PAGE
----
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Friday Miscellanea

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Friday Miscellanea


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Controversial study shows rats prefer jazz to classical music, when on drugs:
Rats prefer the sound of silence to Beethoven and Miles Davis – except when they are on drugs. Then, they prefer the jazz.
These are the results of a controversial 2011 study by Albany Medical College, in which scientists exposed 36 rats to ‘Für Elise’ by Beethoven and ‘Four’, a brassy jazz standard by Miles Davis. The rats overwhelmingly preferred Beethoven to Davis, but they liked silence best of all.
In the second part of the experiment, the rats were given cocaine and played Miles Davis over a period of a few days. After that, the rodents preferred the jazz even after the drug was out of their system.
The research, according to scientists, showed rats can be conditioned to like any music associated with their drug experience.
I can think of no safe comment to make about this.

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"Perhaps Schoenberg's work deserves a more superficial treatment than it has hitherto received." 
Richard Taruskin. The Danger of Music and Other Anti-Utopian Essays (Kindle Locations 4602-4603). Kindle Edition, quoting Allen Shawn.
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In this new pandemic world, singing is one of the more dangerous activities: Germany clamps down on SINGING over coronavirus fears.
German authorities are warning against singing and several states have banned it from church services over fears it spreads the coronavirus. 
The 'increased production of potentially infectious droplets' involved in singing means that choirs are facing a longer shutdown even as shops and restaurants re-open, the government says.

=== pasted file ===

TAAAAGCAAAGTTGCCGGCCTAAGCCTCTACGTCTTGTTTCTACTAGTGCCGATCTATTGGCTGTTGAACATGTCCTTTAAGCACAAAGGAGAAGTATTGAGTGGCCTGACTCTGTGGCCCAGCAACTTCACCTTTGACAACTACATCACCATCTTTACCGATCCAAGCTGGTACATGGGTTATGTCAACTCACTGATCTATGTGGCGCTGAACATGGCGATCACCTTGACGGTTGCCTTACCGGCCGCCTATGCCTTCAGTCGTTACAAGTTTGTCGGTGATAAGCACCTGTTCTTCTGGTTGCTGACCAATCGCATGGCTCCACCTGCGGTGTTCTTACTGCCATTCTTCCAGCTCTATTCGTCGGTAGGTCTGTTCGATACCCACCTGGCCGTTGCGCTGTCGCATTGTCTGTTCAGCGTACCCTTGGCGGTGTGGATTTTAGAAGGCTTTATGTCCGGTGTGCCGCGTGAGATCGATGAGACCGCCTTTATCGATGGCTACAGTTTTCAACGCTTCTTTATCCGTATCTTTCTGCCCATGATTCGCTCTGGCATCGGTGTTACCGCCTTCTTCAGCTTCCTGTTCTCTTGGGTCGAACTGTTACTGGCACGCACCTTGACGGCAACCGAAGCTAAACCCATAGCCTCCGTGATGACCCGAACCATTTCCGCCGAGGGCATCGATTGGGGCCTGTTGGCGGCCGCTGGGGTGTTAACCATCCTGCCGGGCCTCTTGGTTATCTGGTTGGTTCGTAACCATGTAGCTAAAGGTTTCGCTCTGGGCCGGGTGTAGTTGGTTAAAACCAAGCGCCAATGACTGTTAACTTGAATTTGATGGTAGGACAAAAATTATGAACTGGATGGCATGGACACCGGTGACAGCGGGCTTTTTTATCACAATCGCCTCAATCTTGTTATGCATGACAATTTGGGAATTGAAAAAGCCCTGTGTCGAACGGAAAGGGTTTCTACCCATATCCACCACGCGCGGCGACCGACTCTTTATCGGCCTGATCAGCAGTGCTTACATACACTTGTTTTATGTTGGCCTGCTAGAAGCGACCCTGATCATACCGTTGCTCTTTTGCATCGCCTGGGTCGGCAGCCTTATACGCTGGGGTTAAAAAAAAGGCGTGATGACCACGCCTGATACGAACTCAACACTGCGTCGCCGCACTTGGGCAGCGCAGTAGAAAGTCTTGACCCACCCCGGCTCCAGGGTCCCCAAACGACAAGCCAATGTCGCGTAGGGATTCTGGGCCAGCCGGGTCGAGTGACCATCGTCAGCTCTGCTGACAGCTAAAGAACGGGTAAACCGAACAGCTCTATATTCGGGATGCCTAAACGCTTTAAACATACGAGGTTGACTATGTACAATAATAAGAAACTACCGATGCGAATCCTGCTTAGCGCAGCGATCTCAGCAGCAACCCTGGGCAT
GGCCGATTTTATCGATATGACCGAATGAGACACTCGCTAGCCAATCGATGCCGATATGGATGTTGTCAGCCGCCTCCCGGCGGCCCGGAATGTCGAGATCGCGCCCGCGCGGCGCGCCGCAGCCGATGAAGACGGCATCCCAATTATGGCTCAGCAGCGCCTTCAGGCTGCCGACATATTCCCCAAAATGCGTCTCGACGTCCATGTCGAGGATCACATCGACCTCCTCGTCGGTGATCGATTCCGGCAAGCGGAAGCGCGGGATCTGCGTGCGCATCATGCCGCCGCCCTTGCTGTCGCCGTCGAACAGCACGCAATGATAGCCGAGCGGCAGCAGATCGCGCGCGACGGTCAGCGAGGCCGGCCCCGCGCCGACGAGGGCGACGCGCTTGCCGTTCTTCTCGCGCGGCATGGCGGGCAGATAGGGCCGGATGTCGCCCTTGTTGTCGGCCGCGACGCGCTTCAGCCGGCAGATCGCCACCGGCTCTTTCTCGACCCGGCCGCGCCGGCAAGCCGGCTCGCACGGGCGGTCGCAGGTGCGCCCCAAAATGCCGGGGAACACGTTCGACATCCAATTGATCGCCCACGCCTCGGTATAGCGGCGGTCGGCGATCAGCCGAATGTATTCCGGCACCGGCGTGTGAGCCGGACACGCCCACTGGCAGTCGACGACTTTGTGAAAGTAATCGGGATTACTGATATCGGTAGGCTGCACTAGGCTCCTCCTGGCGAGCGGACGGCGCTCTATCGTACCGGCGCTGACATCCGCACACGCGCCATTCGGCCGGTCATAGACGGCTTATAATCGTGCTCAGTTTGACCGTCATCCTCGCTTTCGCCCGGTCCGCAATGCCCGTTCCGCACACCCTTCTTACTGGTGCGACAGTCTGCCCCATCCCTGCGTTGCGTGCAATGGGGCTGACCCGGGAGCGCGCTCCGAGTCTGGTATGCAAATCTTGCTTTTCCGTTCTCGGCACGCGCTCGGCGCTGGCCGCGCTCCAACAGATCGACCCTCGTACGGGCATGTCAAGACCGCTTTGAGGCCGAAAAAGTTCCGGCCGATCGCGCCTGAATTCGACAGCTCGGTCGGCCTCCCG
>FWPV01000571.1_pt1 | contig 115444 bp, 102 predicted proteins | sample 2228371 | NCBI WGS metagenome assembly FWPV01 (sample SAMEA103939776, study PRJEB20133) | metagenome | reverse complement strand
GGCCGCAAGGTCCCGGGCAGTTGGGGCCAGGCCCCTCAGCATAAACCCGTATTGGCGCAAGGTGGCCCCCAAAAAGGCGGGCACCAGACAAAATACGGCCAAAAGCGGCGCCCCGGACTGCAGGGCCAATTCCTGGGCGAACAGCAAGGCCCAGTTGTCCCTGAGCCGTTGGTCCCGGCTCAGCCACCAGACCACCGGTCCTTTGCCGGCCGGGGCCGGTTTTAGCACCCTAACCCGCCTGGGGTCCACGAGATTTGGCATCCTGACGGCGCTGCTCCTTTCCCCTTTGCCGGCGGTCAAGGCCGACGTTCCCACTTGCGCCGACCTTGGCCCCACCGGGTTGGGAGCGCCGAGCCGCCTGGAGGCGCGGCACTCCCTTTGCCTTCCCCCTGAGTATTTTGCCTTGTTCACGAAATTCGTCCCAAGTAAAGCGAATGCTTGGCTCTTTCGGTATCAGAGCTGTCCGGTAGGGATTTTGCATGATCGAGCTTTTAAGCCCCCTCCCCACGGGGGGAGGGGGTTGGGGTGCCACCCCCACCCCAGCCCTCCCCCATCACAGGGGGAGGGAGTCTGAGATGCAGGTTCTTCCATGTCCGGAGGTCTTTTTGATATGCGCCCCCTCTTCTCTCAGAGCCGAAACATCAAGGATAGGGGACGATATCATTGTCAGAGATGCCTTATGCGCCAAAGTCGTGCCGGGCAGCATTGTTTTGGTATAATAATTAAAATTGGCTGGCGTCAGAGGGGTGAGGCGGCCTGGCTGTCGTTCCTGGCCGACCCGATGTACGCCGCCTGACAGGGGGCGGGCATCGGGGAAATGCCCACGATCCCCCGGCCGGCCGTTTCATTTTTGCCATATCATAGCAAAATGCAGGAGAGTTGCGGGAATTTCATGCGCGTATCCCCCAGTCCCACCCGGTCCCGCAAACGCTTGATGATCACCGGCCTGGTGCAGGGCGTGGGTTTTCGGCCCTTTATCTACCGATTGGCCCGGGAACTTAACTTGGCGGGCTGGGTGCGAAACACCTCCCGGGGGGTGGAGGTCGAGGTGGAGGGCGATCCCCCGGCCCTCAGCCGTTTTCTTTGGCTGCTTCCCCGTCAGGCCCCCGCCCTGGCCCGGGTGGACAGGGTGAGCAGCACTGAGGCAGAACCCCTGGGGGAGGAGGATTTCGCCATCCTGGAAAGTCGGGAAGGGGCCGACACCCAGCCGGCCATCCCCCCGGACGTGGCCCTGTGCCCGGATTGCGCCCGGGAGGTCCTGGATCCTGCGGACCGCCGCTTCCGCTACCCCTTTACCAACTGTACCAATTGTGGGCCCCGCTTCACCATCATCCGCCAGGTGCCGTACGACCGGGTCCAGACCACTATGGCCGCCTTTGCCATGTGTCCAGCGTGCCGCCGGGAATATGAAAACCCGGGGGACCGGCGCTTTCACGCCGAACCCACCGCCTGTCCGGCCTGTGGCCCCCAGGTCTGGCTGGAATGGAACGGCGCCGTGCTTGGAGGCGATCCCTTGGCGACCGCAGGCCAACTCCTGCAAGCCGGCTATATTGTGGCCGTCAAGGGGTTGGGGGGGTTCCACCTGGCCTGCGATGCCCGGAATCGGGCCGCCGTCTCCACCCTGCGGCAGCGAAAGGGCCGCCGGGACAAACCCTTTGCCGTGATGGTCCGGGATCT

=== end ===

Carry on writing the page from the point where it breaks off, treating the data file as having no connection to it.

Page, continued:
Lothar Wieler, the head of Germany's RKI diseases institute, says the droplets can 'fly particularly far' when singing. 
In one case, at least 40 people were infected at a church service in Frankfurt where the congregation had been singing and not wearing masks.
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Sometimes you have to ask yourself: am I paranoid? Am I paranoid enough? Or is it all nonsense? The Victoria Symphony Orchestra in Canada is throwing in the towel for all of next season: SERIOUSLY BAD SIGN: ORCHESTRA RULES OUT PLAYING IN 20/21.
It is with sadness that today the Victoria Symphony is announcing the suspension of its programming for the 2020.21 Season.
While this is heartbreaking news, our highest priority is the health and welfare of the organization’s patrons, musicians, artists, staff and volunteers. The decision to suspend all performances is in compliance with the Province of British Columbia’s COVID-19 health regulations and Restart Plan. Performances will resume when it is deemed safe to do so by the Province and its top health officials.
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This has been happening for a while, but now it is like the last indignity: Copyright bots and classical musicians are fighting online. The bots are winning.